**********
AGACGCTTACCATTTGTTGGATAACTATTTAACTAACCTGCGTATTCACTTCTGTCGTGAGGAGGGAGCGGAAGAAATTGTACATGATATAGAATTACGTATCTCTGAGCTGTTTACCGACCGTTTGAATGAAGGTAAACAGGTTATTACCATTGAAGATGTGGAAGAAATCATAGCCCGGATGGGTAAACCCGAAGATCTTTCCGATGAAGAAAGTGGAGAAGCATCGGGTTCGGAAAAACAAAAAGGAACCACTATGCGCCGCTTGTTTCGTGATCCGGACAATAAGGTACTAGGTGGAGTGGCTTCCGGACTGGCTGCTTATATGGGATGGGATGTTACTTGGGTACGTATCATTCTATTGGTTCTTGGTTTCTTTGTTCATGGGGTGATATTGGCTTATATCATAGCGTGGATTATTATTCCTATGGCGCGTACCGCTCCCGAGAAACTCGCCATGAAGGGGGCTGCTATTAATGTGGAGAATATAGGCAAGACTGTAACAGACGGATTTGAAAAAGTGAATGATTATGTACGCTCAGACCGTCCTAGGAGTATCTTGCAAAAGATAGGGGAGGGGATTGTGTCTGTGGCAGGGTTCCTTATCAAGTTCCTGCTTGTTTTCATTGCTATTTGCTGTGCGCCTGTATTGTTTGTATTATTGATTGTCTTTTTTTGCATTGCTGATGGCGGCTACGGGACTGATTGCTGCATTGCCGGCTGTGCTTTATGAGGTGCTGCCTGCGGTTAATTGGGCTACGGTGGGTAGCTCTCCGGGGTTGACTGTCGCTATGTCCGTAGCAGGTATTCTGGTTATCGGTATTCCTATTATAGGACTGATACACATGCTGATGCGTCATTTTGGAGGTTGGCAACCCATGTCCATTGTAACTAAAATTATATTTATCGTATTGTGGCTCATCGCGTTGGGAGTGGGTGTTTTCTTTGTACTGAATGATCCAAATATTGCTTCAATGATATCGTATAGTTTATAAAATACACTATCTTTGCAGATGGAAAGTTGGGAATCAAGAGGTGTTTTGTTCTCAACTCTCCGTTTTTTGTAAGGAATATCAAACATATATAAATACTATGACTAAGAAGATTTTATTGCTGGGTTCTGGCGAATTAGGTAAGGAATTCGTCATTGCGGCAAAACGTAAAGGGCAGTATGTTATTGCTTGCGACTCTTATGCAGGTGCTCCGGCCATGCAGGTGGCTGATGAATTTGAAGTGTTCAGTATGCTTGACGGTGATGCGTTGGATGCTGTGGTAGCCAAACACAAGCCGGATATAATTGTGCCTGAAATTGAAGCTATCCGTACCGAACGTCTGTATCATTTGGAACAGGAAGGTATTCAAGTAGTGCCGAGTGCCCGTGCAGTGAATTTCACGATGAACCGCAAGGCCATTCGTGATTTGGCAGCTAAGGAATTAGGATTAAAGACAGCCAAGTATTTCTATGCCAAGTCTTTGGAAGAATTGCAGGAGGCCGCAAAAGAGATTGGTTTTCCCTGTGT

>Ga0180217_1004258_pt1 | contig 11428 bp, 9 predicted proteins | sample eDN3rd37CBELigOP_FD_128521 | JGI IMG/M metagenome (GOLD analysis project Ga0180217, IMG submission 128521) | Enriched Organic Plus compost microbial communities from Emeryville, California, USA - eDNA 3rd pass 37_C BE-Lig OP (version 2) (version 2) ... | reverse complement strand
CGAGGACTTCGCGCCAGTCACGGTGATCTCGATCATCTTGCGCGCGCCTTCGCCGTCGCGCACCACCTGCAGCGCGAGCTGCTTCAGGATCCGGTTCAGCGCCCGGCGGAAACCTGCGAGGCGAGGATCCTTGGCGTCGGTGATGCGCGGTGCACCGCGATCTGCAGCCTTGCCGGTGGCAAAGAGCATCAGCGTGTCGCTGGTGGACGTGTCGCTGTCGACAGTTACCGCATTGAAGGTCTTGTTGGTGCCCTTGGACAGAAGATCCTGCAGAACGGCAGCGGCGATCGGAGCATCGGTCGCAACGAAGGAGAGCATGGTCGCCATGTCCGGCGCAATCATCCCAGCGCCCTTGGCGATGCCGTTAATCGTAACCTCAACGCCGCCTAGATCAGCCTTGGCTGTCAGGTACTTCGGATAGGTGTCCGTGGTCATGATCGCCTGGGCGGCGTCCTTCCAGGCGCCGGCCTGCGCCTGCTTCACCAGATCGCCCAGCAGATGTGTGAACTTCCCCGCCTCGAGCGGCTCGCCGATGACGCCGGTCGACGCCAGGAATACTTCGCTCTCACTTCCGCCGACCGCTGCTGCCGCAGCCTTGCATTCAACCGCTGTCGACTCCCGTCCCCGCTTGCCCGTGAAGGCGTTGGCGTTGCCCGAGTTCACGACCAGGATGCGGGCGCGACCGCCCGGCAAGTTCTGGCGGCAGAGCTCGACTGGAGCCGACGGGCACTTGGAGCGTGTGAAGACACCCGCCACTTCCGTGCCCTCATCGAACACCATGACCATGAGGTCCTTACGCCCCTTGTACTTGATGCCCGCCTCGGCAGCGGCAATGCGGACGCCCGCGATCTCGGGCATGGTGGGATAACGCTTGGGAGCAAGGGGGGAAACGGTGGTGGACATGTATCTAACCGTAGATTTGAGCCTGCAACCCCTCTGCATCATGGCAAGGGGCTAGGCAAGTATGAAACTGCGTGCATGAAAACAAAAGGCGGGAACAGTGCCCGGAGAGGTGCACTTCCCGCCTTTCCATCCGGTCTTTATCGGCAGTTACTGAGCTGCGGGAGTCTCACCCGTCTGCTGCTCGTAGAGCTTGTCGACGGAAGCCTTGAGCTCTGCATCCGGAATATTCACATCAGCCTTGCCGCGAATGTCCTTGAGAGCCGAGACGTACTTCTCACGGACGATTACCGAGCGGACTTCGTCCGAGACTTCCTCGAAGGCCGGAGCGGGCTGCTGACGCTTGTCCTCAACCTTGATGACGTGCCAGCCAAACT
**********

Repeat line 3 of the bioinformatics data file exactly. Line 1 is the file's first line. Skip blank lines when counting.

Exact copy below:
CGAGGACTTCGCGCCAGTCACGGTGATCTCGATCATCTTGCGCGCGCCTTCGCCGTCGCGCACCACCTGCAGCGCGAGCTGCTTCAGGATCCGGTTCAGCGCCCGGCGGAAACCTGCGAGGCGAGGATCCTTGGCGTCGGTGATGCGCGGTGCACCGCGATCTGCAGCCTTGCCGGTGGCAAAGAGCATCAGCGTGTCGCTGGTGGACGTGTCGCTGTCGACAGTTACCGCATTGAAGGTCTTGTTGGTGCCCTTGGACAGAAGATCCTGCAGAACGGCAGCGGCGATCGGAGCATCGGTCGCAACGAAGGAGAGCATGGTCGCCATGTCCGGCGCAATCATCCCAGCGCCCTTGGCGATGCCGTTAATCGTAACCTCAACGCCGCCTAGATCAGCCTTGGCTGTCAGGTACTTCGGATAGGTGTCCGTGGTCATGATCGCCTGGGCGGCGTCCTTCCAGGCGCCGGCCTGCGCCTGCTTCACCAGATCGCCCAGCAGATGTGTGAACTTCCCCGCCTCGAGCGGCTCGCCGATGACGCCGGTCGACGCCAGGAATACTTCGCTCTCACTTCCGCCGACCGCTGCTGCCGCAGCCTTGCATTCAACCGCTGTCGACTCCCGTCCCCGCTTGCCCGTGAAGGCGTTGGCGTTGCCCGAGTTCACGACCAGGATGCGGGCGCGACCGCCCGGCAAGTTCTGGCGGCAGAGCTCGACTGGAGCCGACGGGCACTTGGAGCGTGTGAAGACACCCGCCACTTCCGTGCCCTCATCGAACACCATGACCATGAGGTCCTTACGCCCCTTGTACTTGATGCCCGCCTCGGCAGCGGCAATGCGGACGCCCGCGATCTCGGGCATGGTGGGATAACGCTTGGGAGCAAGGGGGGAAACGGTGGTGGACATGTATCTAACCGTAGATTTGAGCCTGCAACCCCTCTGCATCATGGCAAGGGGCTAGGCAAGTATGAAACTGCGTGCATGAAAACAAAAGGCGGGAACAGTGCCCGGAGAGGTGCACTTCCCGCCTTTCCATCCGGTCTTTATCGGCAGTTACTGAGCTGCGGGAGTCTCACCCGTCTGCTGCTCGTAGAGCTTGTCGACGGAAGCCTTGAGCTCTGCATCCGGAATATTCACATCAGCCTTGCCGCGAATGTCCTTGAGAGCCGAGACGTACTTCTCACGGACGATTACCGAGCGGACTTCGTCCGAGACTTCCTCGAAGGCCGGAGCGGGCTGCTGACGCTTGTCCTCAACCTTGATGACGTGCCAGCCAAACT